Thursday, September 12, 2013
Hunting companion hunts companions
Pets are quite common in RPGs, from the simplistic NWN extra set of fangs on your team, to the attempted skill synergy of Loremaster pet flanking in LotRO, to good old City of Villains' Mastermind class which was dependent on its swarm of summonable creatures. However, there's usually something lacking. Pets are less of a constant faithful companion and more of an extraneous "attack" button to mash each fight.
This is epitomized by all the jokes about D&D wizards keeping their familiars in a bag of holding until they feel like taking them out to make them sit in a corner for a passive skill bonus.
The better interpretation is found in Dragon Age, where summonable creatures (and the Mabari hound companion) were given one of the most powerful crowd control abilities, supplementing the overall lack of crowd control of the more powerful human(oid) companions.
However I've recently been playing a bit of Legendary Heroes (and still cursing Stardock for making me go through Steam to get it) and I'm amused to find more depth to tamed pets than in most RPGs. I play a character with the "beastlord" trait, allowing me to tame one wild animal every ten combat rounds. These animals are relatively quite weak compared to, say, a squad of soldiers. Yet, as in Dragon Age, beasts are stacked with abilities which are difficult to get otherwise and which complement the bulk of an army quite nicely. They can immobilize enemies or tear away at them constantly as long as they're backed up by friendly troops, or confuse them into swinging at random targets or poison them from afar, or maybe they just have heavier armor than your leather-clad early-game troops etc. Mostly, beasts are just insanely fast.
I mean, you wouldn't want a whole army of physically weak wild animals but they're nice to have along for the ride, and hey, you don't need to pay them which is a big bonus. Except that sometimes you really do want to fill an army with beasts. Say for instance while you're hunting other beasts.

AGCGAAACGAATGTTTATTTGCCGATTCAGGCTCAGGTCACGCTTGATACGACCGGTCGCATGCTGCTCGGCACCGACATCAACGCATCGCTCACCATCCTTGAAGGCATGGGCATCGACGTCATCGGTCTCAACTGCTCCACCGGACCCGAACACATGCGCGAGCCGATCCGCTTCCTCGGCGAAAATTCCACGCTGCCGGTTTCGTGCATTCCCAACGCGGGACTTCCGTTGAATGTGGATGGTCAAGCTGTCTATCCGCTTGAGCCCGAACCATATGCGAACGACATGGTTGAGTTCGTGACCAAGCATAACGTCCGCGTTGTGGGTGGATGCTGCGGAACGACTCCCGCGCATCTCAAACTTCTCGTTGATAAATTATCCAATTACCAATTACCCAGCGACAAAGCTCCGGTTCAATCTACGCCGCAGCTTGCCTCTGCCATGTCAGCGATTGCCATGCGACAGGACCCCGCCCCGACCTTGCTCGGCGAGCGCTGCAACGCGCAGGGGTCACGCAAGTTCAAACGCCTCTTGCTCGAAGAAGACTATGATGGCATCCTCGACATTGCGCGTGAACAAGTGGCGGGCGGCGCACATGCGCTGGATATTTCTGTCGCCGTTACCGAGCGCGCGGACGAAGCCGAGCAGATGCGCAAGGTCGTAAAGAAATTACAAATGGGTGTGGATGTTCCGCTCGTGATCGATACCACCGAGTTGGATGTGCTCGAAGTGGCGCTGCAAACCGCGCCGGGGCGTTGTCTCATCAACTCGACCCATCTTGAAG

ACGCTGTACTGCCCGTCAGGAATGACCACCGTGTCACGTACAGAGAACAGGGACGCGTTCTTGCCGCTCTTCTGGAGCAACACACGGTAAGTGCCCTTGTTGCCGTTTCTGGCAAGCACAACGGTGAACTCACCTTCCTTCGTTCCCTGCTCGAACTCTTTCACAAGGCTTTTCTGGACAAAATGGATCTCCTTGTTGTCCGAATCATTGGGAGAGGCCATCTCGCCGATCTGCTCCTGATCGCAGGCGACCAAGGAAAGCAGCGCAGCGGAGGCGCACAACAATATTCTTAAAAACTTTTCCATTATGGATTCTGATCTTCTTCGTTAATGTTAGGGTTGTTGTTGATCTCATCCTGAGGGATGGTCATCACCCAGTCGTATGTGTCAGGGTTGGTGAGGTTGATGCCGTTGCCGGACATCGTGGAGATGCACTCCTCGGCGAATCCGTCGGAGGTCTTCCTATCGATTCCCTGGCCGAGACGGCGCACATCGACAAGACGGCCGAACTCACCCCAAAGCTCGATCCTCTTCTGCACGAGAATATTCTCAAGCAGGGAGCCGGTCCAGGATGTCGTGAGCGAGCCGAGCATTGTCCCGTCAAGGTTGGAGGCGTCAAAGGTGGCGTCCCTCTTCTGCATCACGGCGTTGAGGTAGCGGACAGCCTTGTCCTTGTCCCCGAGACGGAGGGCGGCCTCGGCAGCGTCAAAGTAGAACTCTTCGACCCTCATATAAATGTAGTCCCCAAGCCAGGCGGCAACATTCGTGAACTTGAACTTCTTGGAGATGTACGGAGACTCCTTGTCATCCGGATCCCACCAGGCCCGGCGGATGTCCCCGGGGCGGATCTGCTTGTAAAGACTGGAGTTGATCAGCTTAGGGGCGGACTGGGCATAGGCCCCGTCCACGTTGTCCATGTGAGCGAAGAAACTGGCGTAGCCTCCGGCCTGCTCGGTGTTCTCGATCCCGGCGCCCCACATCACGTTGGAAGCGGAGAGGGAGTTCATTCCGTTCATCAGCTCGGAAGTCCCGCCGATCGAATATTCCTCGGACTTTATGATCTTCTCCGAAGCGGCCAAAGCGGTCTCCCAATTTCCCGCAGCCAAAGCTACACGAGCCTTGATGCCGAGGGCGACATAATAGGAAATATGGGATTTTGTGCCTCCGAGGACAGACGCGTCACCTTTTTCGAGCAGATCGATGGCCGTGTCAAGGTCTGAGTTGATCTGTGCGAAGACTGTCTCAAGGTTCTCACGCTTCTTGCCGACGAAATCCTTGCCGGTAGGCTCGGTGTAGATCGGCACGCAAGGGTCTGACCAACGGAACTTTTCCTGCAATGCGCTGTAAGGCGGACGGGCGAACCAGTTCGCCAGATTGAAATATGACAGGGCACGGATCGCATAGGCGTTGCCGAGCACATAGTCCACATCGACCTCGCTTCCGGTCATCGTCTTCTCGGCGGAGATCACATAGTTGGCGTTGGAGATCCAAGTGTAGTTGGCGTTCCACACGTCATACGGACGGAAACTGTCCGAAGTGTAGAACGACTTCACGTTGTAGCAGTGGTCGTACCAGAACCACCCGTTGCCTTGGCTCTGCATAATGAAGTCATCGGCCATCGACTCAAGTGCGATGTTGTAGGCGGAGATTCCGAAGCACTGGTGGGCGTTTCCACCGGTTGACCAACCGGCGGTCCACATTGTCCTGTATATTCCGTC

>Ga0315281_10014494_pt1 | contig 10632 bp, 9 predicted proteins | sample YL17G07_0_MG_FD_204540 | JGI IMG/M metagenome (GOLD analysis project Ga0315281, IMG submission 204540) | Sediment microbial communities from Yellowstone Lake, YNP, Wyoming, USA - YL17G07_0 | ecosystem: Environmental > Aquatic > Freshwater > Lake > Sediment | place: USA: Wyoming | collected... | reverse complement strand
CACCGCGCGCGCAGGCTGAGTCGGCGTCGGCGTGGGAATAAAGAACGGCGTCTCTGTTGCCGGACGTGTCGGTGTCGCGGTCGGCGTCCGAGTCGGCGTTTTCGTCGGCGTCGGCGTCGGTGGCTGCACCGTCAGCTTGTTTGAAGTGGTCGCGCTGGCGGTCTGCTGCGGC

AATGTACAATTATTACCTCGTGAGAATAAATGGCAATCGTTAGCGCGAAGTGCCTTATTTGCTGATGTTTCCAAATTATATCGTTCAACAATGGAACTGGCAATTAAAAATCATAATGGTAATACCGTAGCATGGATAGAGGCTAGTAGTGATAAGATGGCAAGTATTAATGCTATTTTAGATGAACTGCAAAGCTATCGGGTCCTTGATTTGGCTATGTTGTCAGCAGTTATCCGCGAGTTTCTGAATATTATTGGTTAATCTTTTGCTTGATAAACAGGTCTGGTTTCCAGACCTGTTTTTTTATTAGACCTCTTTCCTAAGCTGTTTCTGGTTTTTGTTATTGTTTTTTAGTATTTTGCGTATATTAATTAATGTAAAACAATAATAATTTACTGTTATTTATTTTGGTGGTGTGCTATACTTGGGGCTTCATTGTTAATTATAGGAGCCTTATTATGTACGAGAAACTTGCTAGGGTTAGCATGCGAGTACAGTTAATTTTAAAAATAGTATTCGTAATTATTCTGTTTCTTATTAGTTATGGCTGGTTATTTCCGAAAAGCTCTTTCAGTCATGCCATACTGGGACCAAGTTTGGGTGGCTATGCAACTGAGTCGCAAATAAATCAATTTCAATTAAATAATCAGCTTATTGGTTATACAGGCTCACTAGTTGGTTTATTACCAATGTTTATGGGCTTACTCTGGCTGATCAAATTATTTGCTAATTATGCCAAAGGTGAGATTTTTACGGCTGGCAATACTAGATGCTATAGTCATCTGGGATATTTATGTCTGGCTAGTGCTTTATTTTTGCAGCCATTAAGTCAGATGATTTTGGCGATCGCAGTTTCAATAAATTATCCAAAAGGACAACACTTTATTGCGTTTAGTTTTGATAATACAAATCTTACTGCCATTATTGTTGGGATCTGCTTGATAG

As I mentioned, the "tame" ability has a ten-round cooldown. Most spiders can web enemies, immobilizing them for three rounds. Though normally you'd tame one creature per fight and kill the rest, with enough spiders on your side you can keep netting animals at a safe distance and passing rounds to let "tame" cool down.
Which yields scenarios like the one below.
While I'm on the subject here's another hilarious scenario regarding bears. They come in three varieties: the big cave bears above, medium-sized regular brown bears and bear cubs, which are too weak to really be worth the mana cost to tame, except at the very start of a game. Bear cubs tend to spawn (naturally) with an adult bear.
So what you end up doing is attacking a peaceful ursine family to tame the big one for your army. And then since the little tykes are useless militarily, the fist order of business to mop up the fight is to have the momma-bear eat her own cubs!
Dass col', brutha, riel col' ...
Apropos of nothing, there's a chapter in Jack London's classic White Fang entitled The Enemy of His Kind.
P.P.S. Yes, cave bears in Elemental have horns for some reason. Probably for the same reason anything "dire" in NWN2 had giant spikes growing out of its back: visual artists think visually, not logically.